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the homes

The Lacey Residence

508 Cole

The residence that is 508 Cole Street is a perfect example of a quintessentially charming Victorian. Although not designed by a prominent architect, this residence has a unique story all its own.

The San Francisco Call real estate transaction section reports the sale of the lot from one Mary J. Farran to carpenter and builder Robert D. Cranston on March 18, 1898. Spring Valley Water tap records indicate Cranston signed for water service at several addresses in the area as early as 1889. Although the water record date for number 508 appears to be elusive, it is likely the water connection was made in the late 1890s.

508 Cole
Illustration by VASF member Kit Haskell

Robert Dickie Cranston was the son of Scottish immigrant, Alexander Cranston. As a young man, Robert worked as a carpenter in Nevada before moving to San Francisco where he was employed by D.A. MacDonald and Company. Robert’s son William was the father of U.S. Senator Alan Cranston.

The 1889 San Francisco Directory lists Robert as “architect and builder” in partnership with Hugh Keenan, both prominent builders in the Haight-Ashbury. Cranston sometimes lived in a house while finishing it, selling it, and moving on to another project. Their houses were designed and built in the traditional way handed down from master carpenter to apprentice. Ideas for decoration probably came from other houses, pattern books and architectural periodicals. 508 Cole is fashioned primarily in the Queen Anne style. One could further categorize the house as a Free Classic Queen Anne subtype recognizable by classical columns, often grouped in pairs, and decorative motifs such as garlands and swags derived from Greek and Roman traditions. The above elements can be seen in this residence.

During the late 1800s, hundreds of developers, builders, contractors, and carpenters constructed houses on speculation. Cranston and Keenan were such entrepreneurs quite well known for rows of Queen Anne residences sometimes mistakenly called “row houses.” Traditional row houses share a common wall—which is not the case with their houses lined up in a row making for a streetscape of similar house sizes. In 1900, houses like these would have sold for around $7,000. It has been reported that owners have found Cranston’s business card in newel posts during remodeling projects. This was the builder’s way of signing his work.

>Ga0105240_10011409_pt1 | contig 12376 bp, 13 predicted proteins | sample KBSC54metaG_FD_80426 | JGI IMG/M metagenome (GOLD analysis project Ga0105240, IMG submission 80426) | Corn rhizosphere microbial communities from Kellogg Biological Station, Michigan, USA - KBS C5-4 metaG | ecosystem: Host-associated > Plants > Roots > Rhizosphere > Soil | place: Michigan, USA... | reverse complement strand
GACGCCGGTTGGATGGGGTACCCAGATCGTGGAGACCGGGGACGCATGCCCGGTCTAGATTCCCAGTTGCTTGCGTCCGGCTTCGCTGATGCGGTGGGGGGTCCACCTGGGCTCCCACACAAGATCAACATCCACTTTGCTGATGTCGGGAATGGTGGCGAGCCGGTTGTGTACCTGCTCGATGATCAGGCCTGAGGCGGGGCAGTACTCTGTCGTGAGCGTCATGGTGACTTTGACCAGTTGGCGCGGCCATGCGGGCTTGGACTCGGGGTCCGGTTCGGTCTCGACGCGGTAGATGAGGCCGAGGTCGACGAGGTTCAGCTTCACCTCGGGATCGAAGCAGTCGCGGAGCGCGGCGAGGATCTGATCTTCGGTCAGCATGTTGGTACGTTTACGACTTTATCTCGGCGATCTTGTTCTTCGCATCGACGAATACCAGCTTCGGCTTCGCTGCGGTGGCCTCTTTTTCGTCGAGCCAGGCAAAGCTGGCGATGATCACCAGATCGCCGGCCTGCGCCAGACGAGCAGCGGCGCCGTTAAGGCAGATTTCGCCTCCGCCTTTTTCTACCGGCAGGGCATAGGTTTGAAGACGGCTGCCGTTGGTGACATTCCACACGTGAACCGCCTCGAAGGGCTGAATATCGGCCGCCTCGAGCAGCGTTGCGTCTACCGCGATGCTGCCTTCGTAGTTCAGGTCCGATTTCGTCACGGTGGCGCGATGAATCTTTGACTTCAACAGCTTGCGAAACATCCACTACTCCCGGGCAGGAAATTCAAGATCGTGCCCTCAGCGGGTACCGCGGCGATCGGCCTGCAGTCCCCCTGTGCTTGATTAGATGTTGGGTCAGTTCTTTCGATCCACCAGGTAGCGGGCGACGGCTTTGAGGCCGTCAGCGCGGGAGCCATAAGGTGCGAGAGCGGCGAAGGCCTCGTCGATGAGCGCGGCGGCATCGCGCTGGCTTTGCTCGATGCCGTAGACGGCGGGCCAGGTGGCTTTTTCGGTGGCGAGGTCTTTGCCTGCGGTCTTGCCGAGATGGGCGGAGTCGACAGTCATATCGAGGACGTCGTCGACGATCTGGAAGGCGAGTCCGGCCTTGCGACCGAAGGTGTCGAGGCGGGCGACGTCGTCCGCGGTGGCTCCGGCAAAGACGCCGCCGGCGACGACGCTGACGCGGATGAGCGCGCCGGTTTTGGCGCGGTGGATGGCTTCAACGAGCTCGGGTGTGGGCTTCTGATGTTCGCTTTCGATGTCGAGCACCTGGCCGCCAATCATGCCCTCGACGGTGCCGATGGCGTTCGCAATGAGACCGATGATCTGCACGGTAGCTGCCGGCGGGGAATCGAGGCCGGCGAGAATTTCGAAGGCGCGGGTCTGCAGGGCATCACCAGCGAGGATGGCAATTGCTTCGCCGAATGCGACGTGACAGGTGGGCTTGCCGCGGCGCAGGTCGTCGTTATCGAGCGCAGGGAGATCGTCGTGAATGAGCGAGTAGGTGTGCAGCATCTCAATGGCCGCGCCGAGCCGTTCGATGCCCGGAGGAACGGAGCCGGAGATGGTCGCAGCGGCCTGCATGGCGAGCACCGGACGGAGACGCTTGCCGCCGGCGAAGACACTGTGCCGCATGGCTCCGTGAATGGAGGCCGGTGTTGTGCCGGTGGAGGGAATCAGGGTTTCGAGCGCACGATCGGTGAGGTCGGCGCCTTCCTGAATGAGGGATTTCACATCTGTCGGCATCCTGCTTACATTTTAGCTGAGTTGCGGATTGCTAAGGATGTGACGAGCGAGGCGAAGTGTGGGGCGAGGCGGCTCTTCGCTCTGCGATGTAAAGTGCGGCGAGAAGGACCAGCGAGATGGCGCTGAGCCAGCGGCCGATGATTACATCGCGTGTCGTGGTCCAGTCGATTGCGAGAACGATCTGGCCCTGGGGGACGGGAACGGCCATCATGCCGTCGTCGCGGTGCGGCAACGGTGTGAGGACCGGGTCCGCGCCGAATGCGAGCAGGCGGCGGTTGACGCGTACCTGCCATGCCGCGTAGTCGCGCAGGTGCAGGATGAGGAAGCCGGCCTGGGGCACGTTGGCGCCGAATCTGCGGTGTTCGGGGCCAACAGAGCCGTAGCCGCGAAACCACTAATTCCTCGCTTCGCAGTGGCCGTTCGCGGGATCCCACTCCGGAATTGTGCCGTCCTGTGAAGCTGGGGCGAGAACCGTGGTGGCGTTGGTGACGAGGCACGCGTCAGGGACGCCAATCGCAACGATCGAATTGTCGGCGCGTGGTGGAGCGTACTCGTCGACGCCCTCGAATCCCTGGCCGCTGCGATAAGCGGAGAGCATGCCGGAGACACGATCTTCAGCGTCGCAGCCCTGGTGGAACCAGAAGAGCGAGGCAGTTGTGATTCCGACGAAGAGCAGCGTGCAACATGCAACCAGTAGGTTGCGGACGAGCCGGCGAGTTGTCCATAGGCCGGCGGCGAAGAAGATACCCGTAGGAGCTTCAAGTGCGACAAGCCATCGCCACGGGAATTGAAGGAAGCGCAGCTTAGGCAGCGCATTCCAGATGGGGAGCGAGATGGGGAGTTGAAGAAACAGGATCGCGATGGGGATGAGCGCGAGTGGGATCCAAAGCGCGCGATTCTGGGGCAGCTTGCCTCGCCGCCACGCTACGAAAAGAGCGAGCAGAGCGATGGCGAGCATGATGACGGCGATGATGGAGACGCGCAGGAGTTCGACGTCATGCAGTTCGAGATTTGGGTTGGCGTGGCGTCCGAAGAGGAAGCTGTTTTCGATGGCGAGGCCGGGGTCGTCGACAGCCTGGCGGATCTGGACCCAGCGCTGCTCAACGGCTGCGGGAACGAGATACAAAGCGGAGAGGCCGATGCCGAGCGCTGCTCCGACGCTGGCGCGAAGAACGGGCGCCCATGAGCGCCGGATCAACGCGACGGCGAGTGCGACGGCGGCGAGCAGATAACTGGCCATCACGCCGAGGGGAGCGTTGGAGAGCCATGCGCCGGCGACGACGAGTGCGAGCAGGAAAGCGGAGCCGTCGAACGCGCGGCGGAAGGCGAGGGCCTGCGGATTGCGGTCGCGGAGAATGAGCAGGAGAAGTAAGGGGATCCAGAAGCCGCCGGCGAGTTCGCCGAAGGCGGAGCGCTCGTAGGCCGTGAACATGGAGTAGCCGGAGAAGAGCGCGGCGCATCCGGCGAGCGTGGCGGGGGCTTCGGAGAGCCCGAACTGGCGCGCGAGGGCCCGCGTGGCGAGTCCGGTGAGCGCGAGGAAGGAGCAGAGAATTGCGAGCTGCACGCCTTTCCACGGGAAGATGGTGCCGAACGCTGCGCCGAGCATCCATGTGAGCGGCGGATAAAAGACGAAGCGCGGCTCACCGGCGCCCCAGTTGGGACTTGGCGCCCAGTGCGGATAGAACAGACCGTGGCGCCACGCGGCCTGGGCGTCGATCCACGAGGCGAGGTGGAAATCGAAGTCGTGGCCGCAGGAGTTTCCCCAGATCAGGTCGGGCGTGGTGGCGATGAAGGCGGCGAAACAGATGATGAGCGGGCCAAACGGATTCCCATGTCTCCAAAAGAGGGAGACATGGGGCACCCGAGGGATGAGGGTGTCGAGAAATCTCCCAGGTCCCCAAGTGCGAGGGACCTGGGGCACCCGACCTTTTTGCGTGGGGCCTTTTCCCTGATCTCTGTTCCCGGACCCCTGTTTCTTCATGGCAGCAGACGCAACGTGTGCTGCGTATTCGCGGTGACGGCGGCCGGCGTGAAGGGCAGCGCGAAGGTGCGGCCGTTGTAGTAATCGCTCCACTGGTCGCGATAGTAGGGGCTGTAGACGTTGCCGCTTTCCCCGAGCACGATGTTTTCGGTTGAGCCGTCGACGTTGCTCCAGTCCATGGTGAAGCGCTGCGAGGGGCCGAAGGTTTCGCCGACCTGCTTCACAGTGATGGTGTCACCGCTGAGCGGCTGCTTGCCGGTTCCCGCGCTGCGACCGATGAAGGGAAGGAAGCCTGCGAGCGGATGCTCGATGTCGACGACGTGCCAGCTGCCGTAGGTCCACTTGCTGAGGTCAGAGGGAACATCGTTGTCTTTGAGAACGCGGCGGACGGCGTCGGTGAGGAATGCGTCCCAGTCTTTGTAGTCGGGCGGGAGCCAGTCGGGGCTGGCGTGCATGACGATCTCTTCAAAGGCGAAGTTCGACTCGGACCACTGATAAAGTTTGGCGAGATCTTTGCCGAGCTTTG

The San Francisco Call reports a real estate transaction of the property at 508 Cole from Robert D. Cranston to Albert E. Lacey on April 27, 1899. Lacey was listed in the 1900 census as the head of household with two additional occupants, Joseph Lacey, Albert’s brother and Albert’s cousin, Ada Josselyn. Records do not indicate any residents prior to 1900. Albert Lacey was the secretary/treasurer, and later president, of Joseph Wagner Manufacturing Company, producer of flour mill machinery and mill supplies. The house was his residence until his death in 1932, after which cousin Ada resided in the home until her death in 1940. Ada was a teacher at the Golden Gate School. Various residents and owners came and went over the years and for several years in the mid 1970s, the San Francisco City Directory lists the house as “vacant.”

Take a careful look at 508 Cole and you can see that, despite its 114 years, the residence retains its delicate Victorian ornamentation and unmistakable Victorian charm. Let your gaze begin at the peaked roof with finial and then down to the entry which appears to be topped with two winged felines. What could this mean? Is it simply whimsical or is there a deeper, hidden meaning? Perhaps they are guarding the door of this elegant confection of days past.

by Catherine Accardi

— taken from the Victorian Alliance’s “2014 House Tour” catalog

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